Saturday, July 05, 2008

The Lowly Black-Eyed Pea

I would guess that there is not a garden in this area that does not have at least one row of southern peas, lumped affectionately together as black-eyed peas. The ones I grow are technically pink eye, purple hull peas, but fill the same niche in our garden and larder. There are subtle taste and texture differences between crowders, black-eyed, purple hull, and lady finger, so you try a few and pick a pea. You don't really need to grow more than one kind in a garden unless you want a new variety. Bees just love peas and cross pollination is a sure thing.

In the garden, peas are nitrogen-fixing legumes that are also pollen rich. They love the heat of the south and are even drought tolerate. In the larder, peas are a staple of the southern table. Eaten along with greens or ham or with just cornbread, they are rich in Vitamin A, Folate, and Calcium. They also are a source of protein.

Perhaps, if Mississippians would remember their traditional foods and shun the fast food stands, they wouldn't be the fattest Americans, again.

Today, I will salute the lowly black-eyed pea. After I shell today's harvest, I will cook some, basically unadorned, to eat with some cornbread, accented with some pepper jelly - nothing better, really. Of course, having a hunk of watermelon for dessert wouldn't be bad.

Tradition. Not always bad.

6 comments:

Angela said...

You are definitely onto something there. I had a dear Southern transplant as a neighbor growing up, and she always had more peas in her garden than anyone we knew! Lucky for us, she loved to share and invited we children over to help her shell them!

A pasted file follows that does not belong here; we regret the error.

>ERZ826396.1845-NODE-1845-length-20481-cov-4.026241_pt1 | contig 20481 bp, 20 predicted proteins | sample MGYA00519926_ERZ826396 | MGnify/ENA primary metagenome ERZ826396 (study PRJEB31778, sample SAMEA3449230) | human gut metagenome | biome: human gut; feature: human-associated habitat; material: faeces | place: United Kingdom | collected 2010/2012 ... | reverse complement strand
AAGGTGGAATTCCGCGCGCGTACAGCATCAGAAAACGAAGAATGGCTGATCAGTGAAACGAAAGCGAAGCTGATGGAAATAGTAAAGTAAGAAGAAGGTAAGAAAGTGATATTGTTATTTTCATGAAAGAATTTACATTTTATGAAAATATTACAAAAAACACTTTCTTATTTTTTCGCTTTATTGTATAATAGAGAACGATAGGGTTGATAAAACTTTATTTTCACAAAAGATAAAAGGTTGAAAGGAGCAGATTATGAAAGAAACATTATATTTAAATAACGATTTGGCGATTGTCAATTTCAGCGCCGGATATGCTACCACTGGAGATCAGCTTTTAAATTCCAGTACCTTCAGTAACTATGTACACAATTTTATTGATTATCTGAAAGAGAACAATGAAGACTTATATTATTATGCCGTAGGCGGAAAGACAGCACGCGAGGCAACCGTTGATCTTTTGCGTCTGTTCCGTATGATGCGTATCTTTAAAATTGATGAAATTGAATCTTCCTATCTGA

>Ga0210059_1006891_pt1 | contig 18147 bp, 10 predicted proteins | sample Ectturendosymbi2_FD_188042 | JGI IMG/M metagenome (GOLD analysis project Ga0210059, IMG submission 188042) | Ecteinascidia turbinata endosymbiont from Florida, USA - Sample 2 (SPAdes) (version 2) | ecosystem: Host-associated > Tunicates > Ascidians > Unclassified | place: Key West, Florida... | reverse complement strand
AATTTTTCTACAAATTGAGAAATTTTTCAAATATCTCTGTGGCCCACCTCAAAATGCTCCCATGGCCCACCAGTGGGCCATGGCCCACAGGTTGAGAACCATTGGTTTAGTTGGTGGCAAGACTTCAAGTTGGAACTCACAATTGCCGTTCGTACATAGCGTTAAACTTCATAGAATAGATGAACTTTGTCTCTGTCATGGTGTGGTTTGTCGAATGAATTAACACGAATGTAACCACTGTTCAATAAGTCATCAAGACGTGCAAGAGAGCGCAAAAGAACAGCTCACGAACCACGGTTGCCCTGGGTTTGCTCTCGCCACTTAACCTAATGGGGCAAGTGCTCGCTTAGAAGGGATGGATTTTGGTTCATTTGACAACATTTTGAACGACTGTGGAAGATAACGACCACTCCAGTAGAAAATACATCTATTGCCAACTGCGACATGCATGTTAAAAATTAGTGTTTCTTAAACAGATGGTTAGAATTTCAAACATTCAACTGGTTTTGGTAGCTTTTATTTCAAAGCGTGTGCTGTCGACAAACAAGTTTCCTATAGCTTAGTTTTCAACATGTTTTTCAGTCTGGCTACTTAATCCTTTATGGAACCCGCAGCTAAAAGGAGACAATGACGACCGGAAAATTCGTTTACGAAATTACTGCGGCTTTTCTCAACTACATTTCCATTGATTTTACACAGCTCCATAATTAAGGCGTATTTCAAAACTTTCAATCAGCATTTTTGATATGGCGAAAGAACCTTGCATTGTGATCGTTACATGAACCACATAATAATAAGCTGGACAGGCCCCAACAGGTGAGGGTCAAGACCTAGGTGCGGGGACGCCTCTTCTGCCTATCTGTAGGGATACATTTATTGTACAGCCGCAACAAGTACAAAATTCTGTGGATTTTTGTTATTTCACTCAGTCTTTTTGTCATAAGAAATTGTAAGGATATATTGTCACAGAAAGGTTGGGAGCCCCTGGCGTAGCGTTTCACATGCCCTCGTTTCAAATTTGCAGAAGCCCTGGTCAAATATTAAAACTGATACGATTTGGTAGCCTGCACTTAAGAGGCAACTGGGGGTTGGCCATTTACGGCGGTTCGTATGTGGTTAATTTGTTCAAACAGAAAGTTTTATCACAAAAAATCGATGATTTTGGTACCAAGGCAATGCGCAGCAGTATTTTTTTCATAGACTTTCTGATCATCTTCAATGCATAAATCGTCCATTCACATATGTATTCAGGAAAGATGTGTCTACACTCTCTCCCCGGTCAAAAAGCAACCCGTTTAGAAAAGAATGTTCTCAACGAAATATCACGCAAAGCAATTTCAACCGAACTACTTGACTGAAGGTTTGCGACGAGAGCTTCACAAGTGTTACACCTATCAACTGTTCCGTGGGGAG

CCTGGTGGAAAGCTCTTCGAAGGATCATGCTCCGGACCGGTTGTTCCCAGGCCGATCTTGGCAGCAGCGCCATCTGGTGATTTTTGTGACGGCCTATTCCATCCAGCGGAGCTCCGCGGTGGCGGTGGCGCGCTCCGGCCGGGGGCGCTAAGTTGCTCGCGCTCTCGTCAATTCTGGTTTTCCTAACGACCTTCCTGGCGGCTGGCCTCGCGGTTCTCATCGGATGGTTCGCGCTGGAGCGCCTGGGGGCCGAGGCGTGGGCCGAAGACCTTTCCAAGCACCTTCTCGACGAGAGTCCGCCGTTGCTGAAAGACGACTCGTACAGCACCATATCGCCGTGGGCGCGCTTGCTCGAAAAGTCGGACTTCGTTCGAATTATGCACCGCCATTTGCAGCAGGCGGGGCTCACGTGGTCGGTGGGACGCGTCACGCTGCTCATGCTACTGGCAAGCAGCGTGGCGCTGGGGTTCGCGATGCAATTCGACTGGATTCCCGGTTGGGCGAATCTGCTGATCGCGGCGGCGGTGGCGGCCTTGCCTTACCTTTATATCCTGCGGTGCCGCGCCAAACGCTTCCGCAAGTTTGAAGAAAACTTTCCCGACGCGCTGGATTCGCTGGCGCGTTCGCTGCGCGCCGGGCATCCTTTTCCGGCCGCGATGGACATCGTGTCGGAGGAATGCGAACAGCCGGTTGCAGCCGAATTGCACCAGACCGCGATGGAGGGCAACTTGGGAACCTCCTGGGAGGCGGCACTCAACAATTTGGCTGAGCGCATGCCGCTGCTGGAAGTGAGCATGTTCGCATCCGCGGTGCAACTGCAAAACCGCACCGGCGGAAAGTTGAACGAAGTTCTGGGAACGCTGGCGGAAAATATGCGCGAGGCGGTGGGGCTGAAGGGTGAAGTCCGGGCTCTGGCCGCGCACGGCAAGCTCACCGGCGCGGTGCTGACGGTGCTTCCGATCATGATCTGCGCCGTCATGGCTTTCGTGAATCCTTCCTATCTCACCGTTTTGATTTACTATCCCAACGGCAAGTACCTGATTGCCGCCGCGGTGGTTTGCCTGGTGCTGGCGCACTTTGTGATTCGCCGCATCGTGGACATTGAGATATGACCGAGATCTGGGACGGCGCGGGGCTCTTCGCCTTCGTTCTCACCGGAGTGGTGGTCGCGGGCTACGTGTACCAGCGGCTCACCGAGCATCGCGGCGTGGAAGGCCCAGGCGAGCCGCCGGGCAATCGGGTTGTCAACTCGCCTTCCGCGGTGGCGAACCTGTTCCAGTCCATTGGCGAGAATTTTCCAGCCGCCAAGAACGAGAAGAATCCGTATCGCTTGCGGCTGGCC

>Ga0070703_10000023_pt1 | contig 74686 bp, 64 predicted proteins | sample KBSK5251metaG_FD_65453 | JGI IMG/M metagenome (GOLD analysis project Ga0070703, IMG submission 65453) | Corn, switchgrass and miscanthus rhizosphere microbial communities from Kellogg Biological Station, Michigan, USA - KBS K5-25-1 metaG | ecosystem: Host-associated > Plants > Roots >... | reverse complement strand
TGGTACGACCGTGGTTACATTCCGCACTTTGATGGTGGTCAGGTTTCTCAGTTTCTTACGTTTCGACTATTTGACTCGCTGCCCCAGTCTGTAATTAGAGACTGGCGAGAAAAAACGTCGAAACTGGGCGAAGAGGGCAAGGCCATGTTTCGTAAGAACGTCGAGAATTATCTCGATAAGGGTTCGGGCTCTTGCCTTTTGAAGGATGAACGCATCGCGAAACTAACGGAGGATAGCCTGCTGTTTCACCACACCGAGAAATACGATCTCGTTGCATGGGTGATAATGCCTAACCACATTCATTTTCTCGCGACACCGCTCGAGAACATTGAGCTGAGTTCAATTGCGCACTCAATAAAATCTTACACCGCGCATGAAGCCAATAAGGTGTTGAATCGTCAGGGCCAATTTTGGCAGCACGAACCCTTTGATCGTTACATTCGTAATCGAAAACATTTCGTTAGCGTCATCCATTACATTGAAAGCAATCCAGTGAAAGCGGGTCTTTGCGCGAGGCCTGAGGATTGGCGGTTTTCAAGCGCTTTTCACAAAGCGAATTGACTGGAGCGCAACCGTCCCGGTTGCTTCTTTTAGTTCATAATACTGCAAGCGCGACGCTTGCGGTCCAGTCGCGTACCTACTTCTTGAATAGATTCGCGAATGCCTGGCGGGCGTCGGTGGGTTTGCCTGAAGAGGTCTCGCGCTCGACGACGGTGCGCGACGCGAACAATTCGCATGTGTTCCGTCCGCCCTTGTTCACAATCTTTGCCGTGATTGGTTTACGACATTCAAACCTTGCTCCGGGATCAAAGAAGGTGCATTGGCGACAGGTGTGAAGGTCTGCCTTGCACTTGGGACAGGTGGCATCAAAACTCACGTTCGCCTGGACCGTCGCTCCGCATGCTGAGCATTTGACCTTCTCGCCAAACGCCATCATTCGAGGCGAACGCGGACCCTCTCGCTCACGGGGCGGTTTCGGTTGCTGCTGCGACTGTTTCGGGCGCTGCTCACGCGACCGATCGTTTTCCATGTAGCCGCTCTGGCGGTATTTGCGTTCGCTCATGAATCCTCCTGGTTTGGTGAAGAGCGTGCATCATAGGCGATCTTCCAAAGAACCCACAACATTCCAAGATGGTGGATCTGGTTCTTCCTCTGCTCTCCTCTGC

Lisa Anne said...

Wow! I have never had fresh shelled black-eyed peas! The dried ones are a staple in our house. I cook a big pan of greens and serve the peas with the greens, brown rice, and some olive oil, tamari and nutritional yeast- Don't forget the hot sauce!! I think if we all turned back to these traditional foods, we would see the general health of the nation improve.
I am amazed at how much education still needs to happen out there about the food we eat. While most of my friends are tuned into this, I find a lot of our customers still want cheap and convenient.

ZILLA said...

As a child I was taught by a friend's father who had southern Appalachian roots to eat black-eyed peas on New Years Day, for luck through-out the year. Otherwise, I never would have tried them. Do you save some black eyed peas for New Year's Day?

Tradition -- often good!

ZILLA said...

Since when do we hyphenate "throughout," Zilla. My brains are still jet-rattled :-)

Wisteria said...

We always eat black-eyed peas on New Years Day. We need all the luck and prosperity we can get. I always find that if we have peas left, either dried or frozen, on New Years that I do feel lucky. This year, I still have a few packs of peas in the freezer from last year. This year will be a bumper crop, as well.

I'll save you a few.

Lisa Anne, if you weren't so busy with your own gardens, you could come down and eat with us. They are truly delicious.

Angela, I could use some help shelling. Since you have practice. . . .

audrey said...

When I moved up here, I would get cravings for black-eyed peas and field peas. People here would give me strange looks like they'd never seen a black-eye pea or field pea before.

Lo and behold! They hadn't. Now, my dh adores them. We can't grow a proper brown field pea here, but I manage okay with black-eyed peas if I start them indoors.